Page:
Time for Gold! Zander Groenewald from Otamatea High School in Northland completes his Duke of Edinburgh Gold expedition around Taranaki Maunga.
“I grew up in National Parks around New Zealand,” is a statement not many of us can claim. But Jane Gosden can. As a keen ecologist with a special interest in alpine plants and years of working in and above the bush line, she recently published a field guide to alpine daisies in the genus Celmisia. Her curiosity and attraction to Celmisia took her on a nationwide mission, from the mountains to the sea. In her story for Wilderlife, she talks about her life and work in high, wild places and her love for everything that inhabits them – especially plants.
Harriet Watson is no ordinary woman. One might think she is a wonder woman! As a young woman suffering from endometriosis, she ran and cycled 650 km of the West Coast wilderness over eight days to raise awareness and funds to help those with the same condition. Her epic mission got captured on film, which was shown at this year's NZ Mountain Film and Book Festival.
“For a group of neuro-diverse students, the biggest challenge can be getting the opportunity to take part in outdoor adventures.” After five years in the making, nine neuro-diverse students from Wellington East Girls’ College head off for their biggest adventure yet – a six-day ski and snowshoeing trip to the Cardrona Valley. Unit Leader, Leonie King, shines light on the students’ barriers to entry and the preparation required to complete their Gold DOE's Hillary Award.
'Though plenty of inexperienced day walkers happily climb Taranaki, the mountain is still one of the most deadly in New Zealand. For many, the northern summer route is their surest way to safely experience climbing Taranaki.' Seasoned mountaineer, Peter Laurenson, provides foundational advice for minimising trouble and maximising fun on Mt Taranaki this summer.
“What may seem to be a safe situation is only one mis-step away from catastrophe.” In an alpine environment, even one small error can lead to a life or death situation. A false sense of security coupled with an unfortunate event results in a tragic outcome for one mountaineer on Mount Ruapehu.
The story of Holly Beckham is a story of a Māori wahine toa, who is determined to find her way back to wairua by climbing the highest mountain in the world. With no alpine training, but survival of loss, abuse and addiction, she is starting from the ground up.
What makes a suitable alpine leader and how do you identify these people in your club? New Zealand clubs have a proud tradition of passing on knowledge to newer members who later themselves become leaders. FMC provides a guide to identifying and supporting not only current alpine leaders, but a framework to raise up the next generation.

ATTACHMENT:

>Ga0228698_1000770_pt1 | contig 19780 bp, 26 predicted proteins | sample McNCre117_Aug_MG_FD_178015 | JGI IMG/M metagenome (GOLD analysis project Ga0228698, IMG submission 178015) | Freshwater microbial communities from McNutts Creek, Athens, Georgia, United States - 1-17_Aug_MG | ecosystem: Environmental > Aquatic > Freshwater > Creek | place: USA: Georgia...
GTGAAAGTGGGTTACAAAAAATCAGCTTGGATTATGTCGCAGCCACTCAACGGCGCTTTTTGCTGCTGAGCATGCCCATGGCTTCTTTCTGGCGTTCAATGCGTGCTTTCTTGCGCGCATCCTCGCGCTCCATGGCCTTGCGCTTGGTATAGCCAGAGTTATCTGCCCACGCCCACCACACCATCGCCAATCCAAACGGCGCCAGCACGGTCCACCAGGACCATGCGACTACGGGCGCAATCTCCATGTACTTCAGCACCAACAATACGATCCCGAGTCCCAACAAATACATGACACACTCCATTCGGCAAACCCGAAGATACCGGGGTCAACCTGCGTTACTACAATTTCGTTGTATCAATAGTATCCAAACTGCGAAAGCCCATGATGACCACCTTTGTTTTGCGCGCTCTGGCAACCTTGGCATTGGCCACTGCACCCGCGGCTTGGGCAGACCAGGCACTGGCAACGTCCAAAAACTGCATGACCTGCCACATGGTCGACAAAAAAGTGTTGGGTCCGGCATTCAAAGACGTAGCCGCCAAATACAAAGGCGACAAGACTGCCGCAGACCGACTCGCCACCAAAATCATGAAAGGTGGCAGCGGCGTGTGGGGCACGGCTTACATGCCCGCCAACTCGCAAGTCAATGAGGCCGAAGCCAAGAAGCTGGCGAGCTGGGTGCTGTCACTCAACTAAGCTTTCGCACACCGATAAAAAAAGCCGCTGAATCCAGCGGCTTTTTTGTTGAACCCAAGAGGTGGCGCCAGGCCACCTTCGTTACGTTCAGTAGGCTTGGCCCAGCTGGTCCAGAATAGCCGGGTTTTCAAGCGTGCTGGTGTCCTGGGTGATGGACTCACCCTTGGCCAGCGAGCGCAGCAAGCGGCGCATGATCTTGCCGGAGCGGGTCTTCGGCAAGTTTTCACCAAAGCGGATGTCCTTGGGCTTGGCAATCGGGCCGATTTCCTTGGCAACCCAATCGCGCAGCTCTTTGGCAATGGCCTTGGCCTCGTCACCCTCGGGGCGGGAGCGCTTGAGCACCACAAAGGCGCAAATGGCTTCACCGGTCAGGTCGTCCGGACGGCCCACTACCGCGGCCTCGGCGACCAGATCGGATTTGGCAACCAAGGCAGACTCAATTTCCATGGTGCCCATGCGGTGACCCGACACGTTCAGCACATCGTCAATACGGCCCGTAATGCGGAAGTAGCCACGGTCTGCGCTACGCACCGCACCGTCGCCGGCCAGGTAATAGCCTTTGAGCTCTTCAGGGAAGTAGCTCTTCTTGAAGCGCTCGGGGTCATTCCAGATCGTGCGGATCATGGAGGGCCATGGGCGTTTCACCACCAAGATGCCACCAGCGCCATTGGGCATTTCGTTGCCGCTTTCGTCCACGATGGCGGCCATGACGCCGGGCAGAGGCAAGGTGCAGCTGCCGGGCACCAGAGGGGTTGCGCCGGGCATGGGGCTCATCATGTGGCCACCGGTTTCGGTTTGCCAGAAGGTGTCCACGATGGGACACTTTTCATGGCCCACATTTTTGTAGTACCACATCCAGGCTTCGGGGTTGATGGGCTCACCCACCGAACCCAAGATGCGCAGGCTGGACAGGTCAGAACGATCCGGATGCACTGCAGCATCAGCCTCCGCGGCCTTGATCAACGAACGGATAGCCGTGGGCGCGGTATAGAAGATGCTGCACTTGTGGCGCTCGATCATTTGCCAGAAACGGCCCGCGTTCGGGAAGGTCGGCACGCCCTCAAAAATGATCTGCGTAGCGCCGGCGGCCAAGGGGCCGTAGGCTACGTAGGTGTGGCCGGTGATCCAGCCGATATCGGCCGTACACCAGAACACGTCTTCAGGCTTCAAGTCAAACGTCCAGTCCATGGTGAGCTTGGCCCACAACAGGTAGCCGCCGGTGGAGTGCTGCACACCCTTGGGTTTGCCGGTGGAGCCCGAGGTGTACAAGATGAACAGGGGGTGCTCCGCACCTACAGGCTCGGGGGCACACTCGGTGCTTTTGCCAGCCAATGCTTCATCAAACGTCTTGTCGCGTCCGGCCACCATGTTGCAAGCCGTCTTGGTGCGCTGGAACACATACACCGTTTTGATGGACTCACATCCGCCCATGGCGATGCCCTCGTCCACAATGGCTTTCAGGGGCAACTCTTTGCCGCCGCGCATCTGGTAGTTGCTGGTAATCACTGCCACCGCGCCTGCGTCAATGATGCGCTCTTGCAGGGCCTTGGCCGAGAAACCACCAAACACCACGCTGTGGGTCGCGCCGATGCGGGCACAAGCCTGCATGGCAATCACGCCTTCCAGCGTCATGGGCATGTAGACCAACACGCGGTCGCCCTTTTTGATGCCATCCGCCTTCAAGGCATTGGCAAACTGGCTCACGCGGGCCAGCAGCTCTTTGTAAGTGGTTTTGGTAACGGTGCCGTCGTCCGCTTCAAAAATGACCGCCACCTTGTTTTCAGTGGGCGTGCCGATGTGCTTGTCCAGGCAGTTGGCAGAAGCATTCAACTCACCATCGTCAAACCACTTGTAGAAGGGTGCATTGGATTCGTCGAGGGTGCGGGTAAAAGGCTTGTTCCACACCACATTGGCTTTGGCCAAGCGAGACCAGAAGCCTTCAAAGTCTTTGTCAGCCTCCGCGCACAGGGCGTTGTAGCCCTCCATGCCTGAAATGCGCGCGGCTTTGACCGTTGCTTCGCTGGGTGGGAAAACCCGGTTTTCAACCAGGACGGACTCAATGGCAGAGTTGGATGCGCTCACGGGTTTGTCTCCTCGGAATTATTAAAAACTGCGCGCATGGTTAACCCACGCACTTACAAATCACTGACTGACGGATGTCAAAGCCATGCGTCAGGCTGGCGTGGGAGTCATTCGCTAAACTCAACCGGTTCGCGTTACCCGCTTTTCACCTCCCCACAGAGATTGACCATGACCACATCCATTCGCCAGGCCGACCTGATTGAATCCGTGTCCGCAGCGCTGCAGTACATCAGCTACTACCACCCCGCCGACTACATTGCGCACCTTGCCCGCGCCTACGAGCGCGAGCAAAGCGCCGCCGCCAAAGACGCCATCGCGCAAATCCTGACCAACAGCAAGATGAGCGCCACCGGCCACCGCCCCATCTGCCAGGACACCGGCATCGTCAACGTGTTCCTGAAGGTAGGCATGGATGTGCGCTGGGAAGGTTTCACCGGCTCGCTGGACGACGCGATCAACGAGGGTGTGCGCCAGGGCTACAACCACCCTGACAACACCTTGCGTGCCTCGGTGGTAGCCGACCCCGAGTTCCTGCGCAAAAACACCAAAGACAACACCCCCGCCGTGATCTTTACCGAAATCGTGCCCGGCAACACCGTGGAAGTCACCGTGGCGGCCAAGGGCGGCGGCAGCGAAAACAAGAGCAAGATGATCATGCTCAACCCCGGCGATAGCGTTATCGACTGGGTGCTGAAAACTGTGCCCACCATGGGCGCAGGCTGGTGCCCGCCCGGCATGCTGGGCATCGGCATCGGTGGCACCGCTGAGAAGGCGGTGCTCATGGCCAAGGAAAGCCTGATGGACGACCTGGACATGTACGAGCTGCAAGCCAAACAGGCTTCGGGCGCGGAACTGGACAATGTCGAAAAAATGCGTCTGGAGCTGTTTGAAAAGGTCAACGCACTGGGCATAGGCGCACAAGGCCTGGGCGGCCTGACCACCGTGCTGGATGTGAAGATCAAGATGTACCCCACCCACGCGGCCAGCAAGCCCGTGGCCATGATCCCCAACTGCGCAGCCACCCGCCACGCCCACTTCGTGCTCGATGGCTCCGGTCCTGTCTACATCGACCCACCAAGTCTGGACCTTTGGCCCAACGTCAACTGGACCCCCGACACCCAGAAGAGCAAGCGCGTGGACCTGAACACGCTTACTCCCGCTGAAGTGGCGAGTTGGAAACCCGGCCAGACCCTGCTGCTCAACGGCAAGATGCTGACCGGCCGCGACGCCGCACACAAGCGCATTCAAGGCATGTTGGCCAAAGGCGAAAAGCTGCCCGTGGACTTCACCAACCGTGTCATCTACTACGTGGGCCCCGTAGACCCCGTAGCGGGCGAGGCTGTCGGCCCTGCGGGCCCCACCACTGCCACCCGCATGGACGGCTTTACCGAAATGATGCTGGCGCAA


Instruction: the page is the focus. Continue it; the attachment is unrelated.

A cascade of poor decisions – lack of experience, a hyperfocus on reaching their destination despite horrendous conditions and the separation of party members – results in the preventable loss of a young woman left behind on the Gillespie Pass. Examining the events leading up to this tragedy, Johnny Mulheron and Erik Bradshaw offer sound advice for trampers heading off the beaten path of the Great Walks.
"You know you have taken on a good adventure when you have butterflies in your tummy." Feeling ready to tackle another ambitious mission, Andy and his two mates attempt to fastpack the Richmond Range High Ridge in 45 hours over four days.
“Was it fun?” After a six-day non-stop adventure race through the mountains around Mt Aspiring, Alastair McDowell ponders this question and asks himself, "Why do we do this to ourselves?" He shares a thought-provoking exploration into what calls mountaineers into the wild, what the experience is truly like, and how brushes with fatality are an ever present reminder of mortality.
Would you be prepared to make the same decision if you were alone? The impact of group dynamics, including polarisation and ‘risk-shift,’ can lead to life-threatening circumstances in the backcountry. Nick Plimmer examines a real-life situation where a party of four trudges on despite poor conditions, resulting in a 100 vertical metres fall into the plunge pool of a waterfall and an extremely close call.
Through the wild and remote Matakitaki region to the well-trafficked and sociable valleys of Nelson Lakes, Alastair McDowell takes the reader on a visual journey of his fastpacking mission in photo essay form.